Military and War-related Maps
Due to the military significance of railroads, the cartographic holdings of NARA are very rich during the time periods of America’s foreign and domestic wars. Railroad maps relating to the Civil War may be found among the records of the Office of the Chief of Engineers (Record Group 77) and the Adjutant General’s Office (Record Group 94). Maps of railroads used by General Pershing during the Mexican Punitive Operation may be found in Record Group 395. Maps showing railroad networks in Europe and the Middle East during World War I, as well as trench and other narrow gauge military railroads, may be found among the records of the American Expeditionary Forces (Record Group 120). Cartographic railroad records relating to World War II may be found in nearly a dozen record groups, including maps of rail networks in Europe (Record Group 331), intelligence maps produced by the Office of Strategic Services (Record Group 226), and aerial photographs showing railroads in major theaters of operation throughout the world (Record Group 373).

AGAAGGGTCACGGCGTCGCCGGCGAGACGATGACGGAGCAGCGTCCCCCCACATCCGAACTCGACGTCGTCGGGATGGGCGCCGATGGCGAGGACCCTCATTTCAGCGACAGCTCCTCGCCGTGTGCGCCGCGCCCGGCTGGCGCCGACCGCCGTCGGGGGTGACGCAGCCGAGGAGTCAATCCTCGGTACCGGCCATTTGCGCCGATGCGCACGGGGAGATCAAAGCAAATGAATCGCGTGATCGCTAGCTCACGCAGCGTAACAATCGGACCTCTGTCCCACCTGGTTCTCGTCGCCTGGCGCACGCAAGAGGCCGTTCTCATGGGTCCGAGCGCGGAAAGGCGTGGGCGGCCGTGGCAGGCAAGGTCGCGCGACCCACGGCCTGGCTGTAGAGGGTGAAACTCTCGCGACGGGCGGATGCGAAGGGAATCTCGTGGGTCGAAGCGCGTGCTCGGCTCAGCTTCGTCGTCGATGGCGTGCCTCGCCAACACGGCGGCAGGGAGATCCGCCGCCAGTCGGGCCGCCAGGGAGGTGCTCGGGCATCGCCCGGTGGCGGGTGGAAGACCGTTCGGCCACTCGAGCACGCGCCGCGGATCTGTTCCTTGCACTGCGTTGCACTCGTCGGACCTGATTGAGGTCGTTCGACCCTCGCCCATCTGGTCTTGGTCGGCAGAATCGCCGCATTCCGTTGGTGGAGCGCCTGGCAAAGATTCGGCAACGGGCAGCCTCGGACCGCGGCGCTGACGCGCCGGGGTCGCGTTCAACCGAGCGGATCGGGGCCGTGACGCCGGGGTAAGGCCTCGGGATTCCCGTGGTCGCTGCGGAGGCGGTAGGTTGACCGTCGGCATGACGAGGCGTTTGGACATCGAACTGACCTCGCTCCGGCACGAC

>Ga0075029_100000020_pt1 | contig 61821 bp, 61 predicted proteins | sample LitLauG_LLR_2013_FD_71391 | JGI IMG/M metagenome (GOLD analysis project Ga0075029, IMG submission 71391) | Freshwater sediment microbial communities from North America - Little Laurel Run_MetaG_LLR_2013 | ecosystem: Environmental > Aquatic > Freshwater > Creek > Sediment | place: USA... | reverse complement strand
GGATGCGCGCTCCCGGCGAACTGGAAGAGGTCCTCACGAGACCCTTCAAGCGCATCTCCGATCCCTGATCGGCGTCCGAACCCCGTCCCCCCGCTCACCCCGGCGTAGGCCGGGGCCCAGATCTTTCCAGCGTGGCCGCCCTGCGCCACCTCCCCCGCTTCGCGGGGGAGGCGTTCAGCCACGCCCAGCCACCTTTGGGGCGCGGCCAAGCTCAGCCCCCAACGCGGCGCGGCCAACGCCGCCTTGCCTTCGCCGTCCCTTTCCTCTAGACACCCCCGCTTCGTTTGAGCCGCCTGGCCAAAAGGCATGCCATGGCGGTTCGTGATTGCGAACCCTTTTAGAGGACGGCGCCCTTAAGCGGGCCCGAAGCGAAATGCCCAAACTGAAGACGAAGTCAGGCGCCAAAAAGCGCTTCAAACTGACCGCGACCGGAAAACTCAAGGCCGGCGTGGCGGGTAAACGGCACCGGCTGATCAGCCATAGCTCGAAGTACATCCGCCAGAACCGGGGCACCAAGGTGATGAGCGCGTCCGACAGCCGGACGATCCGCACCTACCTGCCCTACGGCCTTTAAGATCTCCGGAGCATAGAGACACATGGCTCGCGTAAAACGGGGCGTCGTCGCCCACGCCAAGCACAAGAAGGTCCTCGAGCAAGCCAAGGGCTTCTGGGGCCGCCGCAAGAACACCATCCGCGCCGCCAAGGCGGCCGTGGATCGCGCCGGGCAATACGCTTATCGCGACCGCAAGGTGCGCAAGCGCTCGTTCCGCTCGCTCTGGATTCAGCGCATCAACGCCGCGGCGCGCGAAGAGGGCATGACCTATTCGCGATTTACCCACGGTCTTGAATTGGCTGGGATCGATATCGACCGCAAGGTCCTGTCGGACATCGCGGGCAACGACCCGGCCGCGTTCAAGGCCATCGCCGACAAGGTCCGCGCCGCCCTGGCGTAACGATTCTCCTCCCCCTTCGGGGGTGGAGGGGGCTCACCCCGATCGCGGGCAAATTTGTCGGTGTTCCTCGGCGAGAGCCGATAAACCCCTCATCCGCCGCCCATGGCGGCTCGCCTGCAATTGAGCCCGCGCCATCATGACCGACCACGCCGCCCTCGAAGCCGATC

Railroad Mergers and Consolidations
For a number of reasons, including government regulation, increased competition, legal and labor issues, and financial losses stemming from maintenance obligations, railroads suffered greatly during the Great Depression and the post-war years of the mid to late twentieth century. These hard times are documented through maps relating to railroad mergers and consolidation. Maps relating to consolidation studies created by the Reconstruction Finance Corporation during the 1930’s are located in Record Group 234. Conrail property transfer maps created to document land transfers authorized by the Regional Rail Reorganization Act of 1973 may be found in Record Group 21.